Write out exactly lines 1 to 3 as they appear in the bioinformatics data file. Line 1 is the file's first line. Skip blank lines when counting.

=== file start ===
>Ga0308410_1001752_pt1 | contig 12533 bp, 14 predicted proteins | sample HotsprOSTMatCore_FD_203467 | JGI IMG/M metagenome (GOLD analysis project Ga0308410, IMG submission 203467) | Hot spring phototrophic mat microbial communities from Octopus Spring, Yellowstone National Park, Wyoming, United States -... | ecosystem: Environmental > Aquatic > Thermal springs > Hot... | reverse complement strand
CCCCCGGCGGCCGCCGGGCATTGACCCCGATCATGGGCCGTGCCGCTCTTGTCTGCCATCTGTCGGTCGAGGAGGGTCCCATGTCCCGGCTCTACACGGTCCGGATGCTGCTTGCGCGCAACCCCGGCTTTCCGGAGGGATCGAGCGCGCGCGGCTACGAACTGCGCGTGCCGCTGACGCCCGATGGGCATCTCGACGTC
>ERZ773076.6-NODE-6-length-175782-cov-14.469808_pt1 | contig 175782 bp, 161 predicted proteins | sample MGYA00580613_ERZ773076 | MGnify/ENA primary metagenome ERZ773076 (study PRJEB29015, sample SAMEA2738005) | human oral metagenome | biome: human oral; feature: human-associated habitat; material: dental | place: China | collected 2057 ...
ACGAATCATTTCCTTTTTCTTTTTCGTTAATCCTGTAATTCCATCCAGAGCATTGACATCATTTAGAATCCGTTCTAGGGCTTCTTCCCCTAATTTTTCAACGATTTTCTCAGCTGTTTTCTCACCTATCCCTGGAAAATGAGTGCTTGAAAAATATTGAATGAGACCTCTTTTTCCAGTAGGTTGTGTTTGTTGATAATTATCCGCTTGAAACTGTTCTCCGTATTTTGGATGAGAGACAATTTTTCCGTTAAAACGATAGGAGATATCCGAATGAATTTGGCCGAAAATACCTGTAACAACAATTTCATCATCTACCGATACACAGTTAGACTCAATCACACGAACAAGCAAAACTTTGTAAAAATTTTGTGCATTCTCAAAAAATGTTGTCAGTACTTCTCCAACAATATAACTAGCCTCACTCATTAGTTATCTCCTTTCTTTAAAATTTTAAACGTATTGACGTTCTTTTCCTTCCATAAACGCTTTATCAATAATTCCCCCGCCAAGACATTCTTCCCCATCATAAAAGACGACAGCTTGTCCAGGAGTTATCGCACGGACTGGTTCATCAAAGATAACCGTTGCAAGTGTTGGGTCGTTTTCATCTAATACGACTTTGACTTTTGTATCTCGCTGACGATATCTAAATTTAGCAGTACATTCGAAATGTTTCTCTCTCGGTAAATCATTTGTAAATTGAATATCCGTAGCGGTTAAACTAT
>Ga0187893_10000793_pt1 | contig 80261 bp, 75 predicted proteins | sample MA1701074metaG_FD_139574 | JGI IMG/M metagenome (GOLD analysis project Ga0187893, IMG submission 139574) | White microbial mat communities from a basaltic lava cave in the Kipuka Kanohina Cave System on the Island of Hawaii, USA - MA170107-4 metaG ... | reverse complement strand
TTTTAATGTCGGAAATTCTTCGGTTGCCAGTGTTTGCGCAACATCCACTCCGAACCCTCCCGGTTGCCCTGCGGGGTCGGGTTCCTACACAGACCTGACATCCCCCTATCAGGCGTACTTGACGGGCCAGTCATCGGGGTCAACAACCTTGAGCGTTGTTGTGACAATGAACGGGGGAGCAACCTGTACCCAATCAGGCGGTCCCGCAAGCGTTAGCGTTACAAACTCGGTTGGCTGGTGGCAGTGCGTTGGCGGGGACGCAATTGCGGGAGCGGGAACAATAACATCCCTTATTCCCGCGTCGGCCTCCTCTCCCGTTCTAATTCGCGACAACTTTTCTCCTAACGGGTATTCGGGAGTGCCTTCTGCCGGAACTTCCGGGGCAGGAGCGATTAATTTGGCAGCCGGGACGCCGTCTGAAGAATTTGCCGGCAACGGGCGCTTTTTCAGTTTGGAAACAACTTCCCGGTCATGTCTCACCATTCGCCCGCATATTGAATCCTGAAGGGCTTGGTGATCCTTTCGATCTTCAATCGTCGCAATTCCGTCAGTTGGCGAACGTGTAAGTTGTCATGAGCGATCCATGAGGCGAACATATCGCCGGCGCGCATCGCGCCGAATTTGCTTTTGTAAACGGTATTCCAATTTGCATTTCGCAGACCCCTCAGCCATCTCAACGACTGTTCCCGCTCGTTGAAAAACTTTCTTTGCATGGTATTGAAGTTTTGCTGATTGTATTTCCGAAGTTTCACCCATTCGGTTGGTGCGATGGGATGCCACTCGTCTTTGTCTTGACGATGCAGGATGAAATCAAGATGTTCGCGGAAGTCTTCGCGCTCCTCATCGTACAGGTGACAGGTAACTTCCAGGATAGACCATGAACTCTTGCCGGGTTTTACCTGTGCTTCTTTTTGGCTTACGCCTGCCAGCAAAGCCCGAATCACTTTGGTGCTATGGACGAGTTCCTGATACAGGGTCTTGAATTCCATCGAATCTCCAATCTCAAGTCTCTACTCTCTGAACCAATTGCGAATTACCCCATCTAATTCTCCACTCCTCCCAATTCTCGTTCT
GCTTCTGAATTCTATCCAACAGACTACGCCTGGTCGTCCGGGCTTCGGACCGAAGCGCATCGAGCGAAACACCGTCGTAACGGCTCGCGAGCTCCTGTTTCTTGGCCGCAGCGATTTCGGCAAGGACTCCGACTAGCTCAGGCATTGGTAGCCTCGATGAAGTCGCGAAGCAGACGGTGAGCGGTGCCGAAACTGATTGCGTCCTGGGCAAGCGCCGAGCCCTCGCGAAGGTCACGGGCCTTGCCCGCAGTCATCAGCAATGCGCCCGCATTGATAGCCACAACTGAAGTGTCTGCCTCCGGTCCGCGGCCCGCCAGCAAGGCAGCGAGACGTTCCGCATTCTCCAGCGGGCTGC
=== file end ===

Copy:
>Ga0308410_1001752_pt1 | contig 12533 bp, 14 predicted proteins | sample HotsprOSTMatCore_FD_203467 | JGI IMG/M metagenome (GOLD analysis project Ga0308410, IMG submission 203467) | Hot spring phototrophic mat microbial communities from Octopus Spring, Yellowstone National Park, Wyoming, United States -... | ecosystem: Environmental > Aquatic > Thermal springs > Hot... | reverse complement strand
CCCCCGGCGGCCGCCGGGCATTGACCCCGATCATGGGCCGTGCCGCTCTTGTCTGCCATCTGTCGGTCGAGGAGGGTCCCATGTCCCGGCTCTACACGGTCCGGATGCTGCTTGCGCGCAACCCCGGCTTTCCGGAGGGATCGAGCGCGCGCGGCTACGAACTGCGCGTGCCGCTGACGCCCGATGGGCATCTCGACGTC
>ERZ773076.6-NODE-6-length-175782-cov-14.469808_pt1 | contig 175782 bp, 161 predicted proteins | sample MGYA00580613_ERZ773076 | MGnify/ENA primary metagenome ERZ773076 (study PRJEB29015, sample SAMEA2738005) | human oral metagenome | biome: human oral; feature: human-associated habitat; material: dental | place: China | collected 2057 ...